Austria has joined a small but growing list of wealthy nations committing funds for loss and damages wrought by climate disasters in the developing world, pledging 50 million euros over the next four years.
“The most vulnerable countries in the Global South are suffering particularly badly from the consequences of the climate crisis — and are rightly demanding more support from industrialized countries,” Austrian climate minister Leonore Gewessler told Reuters. “Austria is taking responsibility.”
Rich nations, which bear the brunt of responsibility for warming the atmosphere, have long resisted making such payments, seeking to avoid assuming legal liability for their contributions to climate change. But at the UN climate negotiations now underway in Egypt, they have agreed to discuss compensating poor nations for climate-related damages.
A small number of countries are also putting forward money to pay for “loss and damage” from climate change, including Belgium (2.5 million euros), Denmark (more than 13 million euros), and Germany (170 million euros). Last year, Scotland became the first wealthy government to tackle “loss and damage,” pledging 2 million pounds. This week, it put forward another 5 million pounds. Austria’s 50-million-euro pledge is the latest such commitment.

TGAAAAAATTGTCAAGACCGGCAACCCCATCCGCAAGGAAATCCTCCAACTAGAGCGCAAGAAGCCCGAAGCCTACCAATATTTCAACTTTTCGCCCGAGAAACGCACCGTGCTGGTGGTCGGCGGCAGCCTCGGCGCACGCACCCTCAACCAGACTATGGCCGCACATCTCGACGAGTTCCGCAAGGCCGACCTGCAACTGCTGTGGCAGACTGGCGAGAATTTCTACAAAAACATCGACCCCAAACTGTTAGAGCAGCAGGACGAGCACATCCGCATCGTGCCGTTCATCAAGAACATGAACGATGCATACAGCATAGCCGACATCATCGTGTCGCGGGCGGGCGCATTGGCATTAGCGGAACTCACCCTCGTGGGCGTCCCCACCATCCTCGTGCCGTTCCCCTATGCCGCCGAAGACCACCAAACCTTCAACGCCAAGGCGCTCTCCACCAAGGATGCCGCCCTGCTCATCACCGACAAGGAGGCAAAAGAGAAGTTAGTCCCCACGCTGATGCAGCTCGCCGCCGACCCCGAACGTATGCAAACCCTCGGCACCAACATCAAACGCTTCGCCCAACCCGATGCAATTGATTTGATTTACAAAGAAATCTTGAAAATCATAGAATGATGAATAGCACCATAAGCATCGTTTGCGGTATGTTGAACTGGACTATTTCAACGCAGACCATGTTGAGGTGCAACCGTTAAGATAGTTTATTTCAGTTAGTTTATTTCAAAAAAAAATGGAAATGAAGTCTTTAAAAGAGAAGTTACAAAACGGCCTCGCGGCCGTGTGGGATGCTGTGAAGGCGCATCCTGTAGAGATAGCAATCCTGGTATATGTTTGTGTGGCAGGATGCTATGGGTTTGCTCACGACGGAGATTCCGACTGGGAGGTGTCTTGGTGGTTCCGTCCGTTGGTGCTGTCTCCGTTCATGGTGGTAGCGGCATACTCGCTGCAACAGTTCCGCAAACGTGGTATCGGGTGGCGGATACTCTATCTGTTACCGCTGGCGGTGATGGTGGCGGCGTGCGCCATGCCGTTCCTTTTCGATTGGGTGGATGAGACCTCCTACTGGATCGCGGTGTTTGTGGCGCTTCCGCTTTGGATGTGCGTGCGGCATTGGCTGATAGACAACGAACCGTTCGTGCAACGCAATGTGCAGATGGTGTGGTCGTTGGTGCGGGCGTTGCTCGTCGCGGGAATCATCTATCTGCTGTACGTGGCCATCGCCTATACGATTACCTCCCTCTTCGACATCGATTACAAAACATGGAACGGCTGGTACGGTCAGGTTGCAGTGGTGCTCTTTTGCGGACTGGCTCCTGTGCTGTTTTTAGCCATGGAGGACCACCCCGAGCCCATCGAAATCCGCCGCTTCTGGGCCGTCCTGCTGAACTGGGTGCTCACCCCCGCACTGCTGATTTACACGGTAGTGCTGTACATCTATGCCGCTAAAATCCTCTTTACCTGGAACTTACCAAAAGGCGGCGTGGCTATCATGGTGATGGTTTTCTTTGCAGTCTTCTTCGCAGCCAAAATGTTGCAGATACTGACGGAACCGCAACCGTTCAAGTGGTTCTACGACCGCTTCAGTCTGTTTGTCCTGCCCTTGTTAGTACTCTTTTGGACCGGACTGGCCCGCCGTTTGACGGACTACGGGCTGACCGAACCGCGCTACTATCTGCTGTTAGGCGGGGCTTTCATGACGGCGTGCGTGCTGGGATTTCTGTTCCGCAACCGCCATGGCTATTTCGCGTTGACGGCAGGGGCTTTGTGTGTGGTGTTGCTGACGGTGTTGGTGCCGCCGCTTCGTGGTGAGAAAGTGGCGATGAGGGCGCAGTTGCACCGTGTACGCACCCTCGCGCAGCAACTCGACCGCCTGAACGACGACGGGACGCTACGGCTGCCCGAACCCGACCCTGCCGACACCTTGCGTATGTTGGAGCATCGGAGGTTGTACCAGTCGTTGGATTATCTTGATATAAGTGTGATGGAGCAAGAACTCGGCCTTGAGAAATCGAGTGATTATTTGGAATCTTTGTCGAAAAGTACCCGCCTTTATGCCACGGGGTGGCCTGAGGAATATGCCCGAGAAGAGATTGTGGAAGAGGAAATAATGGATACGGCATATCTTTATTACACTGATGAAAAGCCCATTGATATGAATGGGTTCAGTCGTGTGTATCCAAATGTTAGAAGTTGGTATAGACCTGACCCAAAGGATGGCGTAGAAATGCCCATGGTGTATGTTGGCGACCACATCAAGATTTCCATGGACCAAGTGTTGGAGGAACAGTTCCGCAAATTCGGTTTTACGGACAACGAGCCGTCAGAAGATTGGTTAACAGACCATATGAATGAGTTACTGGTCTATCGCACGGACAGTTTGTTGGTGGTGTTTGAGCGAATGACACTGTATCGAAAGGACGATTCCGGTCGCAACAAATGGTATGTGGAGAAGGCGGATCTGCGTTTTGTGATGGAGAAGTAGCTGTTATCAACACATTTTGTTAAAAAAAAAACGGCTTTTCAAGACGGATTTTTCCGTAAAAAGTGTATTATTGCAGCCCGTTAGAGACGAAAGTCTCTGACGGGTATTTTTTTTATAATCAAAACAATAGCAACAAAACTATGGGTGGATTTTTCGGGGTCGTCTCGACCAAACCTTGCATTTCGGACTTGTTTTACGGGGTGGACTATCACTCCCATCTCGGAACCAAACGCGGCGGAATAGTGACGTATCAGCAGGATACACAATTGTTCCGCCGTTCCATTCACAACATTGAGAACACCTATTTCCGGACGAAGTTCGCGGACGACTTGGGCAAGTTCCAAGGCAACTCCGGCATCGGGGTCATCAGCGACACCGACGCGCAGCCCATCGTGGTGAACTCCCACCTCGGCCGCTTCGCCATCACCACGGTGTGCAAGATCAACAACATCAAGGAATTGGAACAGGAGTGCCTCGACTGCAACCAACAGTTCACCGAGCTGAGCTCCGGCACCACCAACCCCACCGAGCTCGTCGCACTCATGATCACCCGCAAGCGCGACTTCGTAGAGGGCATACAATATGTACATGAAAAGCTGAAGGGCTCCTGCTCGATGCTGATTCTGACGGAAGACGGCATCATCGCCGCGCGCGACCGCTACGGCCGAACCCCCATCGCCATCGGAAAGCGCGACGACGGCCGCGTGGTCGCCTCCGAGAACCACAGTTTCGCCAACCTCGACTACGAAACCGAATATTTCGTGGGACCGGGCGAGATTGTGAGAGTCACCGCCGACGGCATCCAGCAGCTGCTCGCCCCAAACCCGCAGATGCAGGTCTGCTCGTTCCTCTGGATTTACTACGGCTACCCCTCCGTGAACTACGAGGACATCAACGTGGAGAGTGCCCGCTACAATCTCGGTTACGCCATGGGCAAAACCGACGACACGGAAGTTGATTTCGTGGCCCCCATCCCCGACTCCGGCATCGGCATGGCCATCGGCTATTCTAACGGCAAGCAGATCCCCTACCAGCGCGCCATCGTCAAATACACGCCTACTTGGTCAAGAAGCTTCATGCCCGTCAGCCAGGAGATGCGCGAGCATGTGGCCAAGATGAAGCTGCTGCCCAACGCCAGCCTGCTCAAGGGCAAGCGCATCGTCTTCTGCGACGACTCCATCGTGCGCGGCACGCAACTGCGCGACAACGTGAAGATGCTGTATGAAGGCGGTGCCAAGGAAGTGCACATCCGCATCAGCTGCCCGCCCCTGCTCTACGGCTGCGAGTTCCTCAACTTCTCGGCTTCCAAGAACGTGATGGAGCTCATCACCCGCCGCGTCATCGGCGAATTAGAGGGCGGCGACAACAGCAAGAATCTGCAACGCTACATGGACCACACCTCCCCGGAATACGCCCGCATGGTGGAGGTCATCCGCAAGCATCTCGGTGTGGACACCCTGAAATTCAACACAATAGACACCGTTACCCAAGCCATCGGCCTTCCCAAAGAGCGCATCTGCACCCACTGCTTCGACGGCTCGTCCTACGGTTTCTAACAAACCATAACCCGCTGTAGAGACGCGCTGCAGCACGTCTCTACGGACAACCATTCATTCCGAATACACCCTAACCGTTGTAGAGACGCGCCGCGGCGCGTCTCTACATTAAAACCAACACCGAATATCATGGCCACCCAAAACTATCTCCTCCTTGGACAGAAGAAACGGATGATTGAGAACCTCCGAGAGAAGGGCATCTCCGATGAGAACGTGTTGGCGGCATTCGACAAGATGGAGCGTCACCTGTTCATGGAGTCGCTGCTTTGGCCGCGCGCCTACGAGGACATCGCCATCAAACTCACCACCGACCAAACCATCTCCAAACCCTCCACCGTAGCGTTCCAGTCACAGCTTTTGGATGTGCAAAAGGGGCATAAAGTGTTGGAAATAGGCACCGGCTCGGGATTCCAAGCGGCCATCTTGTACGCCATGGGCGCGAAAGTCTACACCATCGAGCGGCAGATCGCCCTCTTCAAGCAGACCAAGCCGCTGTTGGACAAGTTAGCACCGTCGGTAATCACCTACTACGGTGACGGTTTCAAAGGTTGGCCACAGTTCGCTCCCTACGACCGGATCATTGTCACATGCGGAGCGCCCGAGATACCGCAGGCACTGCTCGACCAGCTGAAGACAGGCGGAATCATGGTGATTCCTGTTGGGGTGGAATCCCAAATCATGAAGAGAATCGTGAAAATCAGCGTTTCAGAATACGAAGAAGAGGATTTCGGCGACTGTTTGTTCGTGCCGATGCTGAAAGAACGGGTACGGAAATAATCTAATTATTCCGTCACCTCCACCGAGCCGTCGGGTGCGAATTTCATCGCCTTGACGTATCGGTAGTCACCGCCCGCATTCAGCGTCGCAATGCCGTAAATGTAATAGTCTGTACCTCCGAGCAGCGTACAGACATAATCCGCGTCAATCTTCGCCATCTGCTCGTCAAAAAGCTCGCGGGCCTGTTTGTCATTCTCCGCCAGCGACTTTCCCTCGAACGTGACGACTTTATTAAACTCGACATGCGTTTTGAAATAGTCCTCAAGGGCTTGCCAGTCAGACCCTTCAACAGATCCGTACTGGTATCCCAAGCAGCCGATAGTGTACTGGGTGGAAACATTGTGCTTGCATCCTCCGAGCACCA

The millions promised thus far fall well short of the billions in losses already inflicted by extreme weather. The recent floods in Pakistan caused up to $40 billion in damages, officials estimate. But the commitments earned praise from some climate campaigners.
“We welcome the pledges from Austria and Scotland to fund the most vulnerable nations’ responses to unavoidable climate impacts,” Agnes Hall, global campaigns director at 350.org, said in a statement. “As Europeans we have a historic responsibility to provide support and solidarity.”